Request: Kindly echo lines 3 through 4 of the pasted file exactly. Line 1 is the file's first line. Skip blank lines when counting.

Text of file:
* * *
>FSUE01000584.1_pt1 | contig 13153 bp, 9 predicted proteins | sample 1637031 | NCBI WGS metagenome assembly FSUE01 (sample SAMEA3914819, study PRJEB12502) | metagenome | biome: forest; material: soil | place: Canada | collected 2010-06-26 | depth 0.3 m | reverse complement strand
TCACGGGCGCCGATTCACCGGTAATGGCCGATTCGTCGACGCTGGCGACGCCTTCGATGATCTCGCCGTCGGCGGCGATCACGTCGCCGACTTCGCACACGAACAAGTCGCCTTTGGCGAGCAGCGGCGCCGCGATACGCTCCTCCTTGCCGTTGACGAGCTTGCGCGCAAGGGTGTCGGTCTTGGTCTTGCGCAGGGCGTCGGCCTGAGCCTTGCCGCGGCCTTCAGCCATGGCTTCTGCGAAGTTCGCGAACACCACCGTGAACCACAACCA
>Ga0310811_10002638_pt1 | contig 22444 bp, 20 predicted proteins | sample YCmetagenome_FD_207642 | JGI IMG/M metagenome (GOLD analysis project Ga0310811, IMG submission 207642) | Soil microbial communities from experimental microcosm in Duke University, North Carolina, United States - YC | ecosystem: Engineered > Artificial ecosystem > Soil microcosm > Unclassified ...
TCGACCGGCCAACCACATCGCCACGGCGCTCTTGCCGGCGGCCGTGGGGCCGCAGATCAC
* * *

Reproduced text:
>Ga0310811_10002638_pt1 | contig 22444 bp, 20 predicted proteins | sample YCmetagenome_FD_207642 | JGI IMG/M metagenome (GOLD analysis project Ga0310811, IMG submission 207642) | Soil microbial communities from experimental microcosm in Duke University, North Carolina, United States - YC | ecosystem: Engineered > Artificial ecosystem > Soil microcosm > Unclassified ...
TCGACCGGCCAACCACATCGCCACGGCGCTCTTGCCGGCGGCCGTGGGGCCGCAGATCAC